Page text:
Friday morning was cold and drizzly still, with only intermittent moments of sunshine and warmth. I definitely didn’t bring enough warm clothes. I did just get a new pair of Adidas-brand combat boots, which acquitted themselves well in this environment, and stayed comfortable throughout. I probably walked the perimeter of the lake three times that day, and met a lot of new people, including Shoebocks, the ranger lead and brother of Austin’s own Sodium. I also encountered Tiara, who I knew would be there, and Wulfgar, who I knew might be there. LoF has a mandatory safety meeting for fire performers who want to take part in their fire conclave, so I attended that in the afternoon and signed up to be a spotter. One of my campmates, Earl, had an interactive art project called Earl’s Body Brush, in which he stood naked in front of a bunch of small canvas panels attached to a large frame and had people shoot him with gallons of red, yellow, and blue paint. After the paint on the panels dried, he handed them out as artworks.

That night I spun some fire at LoF’s one significant sound camp, Freakeasy, along with a few other people. There was one older guy, Richard, juggling torches, and I noticed with disapproval that he was having an awful lot of drops. Then he finished and snapped out a white cane with a red tip and I felt like a heel. Later, I spun some fire again back at my own campsite for the folks in Shady Cinema, where I also watched the tail end of Logan’s Run, which I still have never seen start to finish.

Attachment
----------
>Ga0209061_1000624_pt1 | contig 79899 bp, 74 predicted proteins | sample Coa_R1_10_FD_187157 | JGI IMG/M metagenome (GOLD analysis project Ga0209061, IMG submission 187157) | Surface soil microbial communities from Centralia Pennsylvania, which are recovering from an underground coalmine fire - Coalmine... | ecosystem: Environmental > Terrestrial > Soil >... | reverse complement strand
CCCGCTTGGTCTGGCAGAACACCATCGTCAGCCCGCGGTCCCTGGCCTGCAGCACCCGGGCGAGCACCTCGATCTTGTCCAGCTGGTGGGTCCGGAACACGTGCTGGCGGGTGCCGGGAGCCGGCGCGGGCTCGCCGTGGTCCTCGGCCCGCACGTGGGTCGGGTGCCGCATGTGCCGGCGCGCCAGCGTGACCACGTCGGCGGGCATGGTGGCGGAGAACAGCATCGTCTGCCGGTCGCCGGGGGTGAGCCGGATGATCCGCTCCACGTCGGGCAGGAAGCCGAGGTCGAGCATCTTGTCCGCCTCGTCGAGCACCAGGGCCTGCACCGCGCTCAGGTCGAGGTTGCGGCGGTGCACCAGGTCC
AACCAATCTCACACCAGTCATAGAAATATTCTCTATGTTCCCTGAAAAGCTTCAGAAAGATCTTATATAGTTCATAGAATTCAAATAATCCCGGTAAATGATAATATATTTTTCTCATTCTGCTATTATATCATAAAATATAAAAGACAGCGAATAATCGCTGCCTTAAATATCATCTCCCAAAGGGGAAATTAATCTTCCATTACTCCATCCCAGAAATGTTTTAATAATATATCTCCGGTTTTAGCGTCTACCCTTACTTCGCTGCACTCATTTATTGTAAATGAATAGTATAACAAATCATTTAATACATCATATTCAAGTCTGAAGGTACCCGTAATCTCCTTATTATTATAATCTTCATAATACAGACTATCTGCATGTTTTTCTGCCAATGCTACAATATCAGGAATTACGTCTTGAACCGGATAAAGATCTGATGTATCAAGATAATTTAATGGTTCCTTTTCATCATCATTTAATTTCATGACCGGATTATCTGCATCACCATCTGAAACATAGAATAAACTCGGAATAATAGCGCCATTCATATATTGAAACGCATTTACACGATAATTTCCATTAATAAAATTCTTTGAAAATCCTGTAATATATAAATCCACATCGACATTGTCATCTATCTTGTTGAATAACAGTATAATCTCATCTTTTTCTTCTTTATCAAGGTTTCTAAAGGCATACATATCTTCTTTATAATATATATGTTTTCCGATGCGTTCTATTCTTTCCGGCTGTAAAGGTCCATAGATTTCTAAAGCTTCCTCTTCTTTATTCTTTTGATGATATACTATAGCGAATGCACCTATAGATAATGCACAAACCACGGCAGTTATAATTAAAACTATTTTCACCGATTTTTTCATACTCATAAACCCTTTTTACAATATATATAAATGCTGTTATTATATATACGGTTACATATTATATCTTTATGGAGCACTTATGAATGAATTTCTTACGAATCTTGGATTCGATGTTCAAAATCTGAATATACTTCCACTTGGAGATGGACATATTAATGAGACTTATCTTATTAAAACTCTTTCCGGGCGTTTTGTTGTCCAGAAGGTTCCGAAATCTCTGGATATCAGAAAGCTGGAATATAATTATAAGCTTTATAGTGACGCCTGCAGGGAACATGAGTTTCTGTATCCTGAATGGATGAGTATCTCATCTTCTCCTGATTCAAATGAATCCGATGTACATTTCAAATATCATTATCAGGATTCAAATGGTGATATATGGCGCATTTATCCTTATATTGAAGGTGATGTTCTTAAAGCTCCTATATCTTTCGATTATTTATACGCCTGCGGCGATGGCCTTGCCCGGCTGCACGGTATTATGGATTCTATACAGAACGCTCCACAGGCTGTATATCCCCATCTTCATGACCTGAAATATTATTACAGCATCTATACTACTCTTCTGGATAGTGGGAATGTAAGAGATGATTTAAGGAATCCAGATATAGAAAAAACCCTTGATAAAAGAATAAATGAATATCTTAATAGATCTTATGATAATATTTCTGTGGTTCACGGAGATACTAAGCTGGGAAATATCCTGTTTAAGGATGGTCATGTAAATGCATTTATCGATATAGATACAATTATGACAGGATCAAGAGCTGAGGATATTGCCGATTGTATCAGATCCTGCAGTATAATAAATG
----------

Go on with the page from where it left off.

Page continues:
Saturday morning I was actually forced out of my tent by the heat, which was a welcome change. I don’t recall doing anything exceptionally interesting on Saturday during the day except for hanging out at the LoF outpost of the Golden Lounge (a well-known theme camp at Burning Man), where I was served a shot of some very fancy aged rum that tasted like good scotch. That night was the night of the effigy burn, so I had to get myself over there for spotter duty. This is an area of special interest for me, since I’ve been in charge of the pre-burn fire ceremony at Burning Flipside. Part of my reason for going to LoF was to learn how another regional operates. They organized their fire conclave somewhat differently than Flipside’s fire procession—some of this is clearly a response to logistical constraints, some of it is probably a matter of local habits, and some a matter of taste.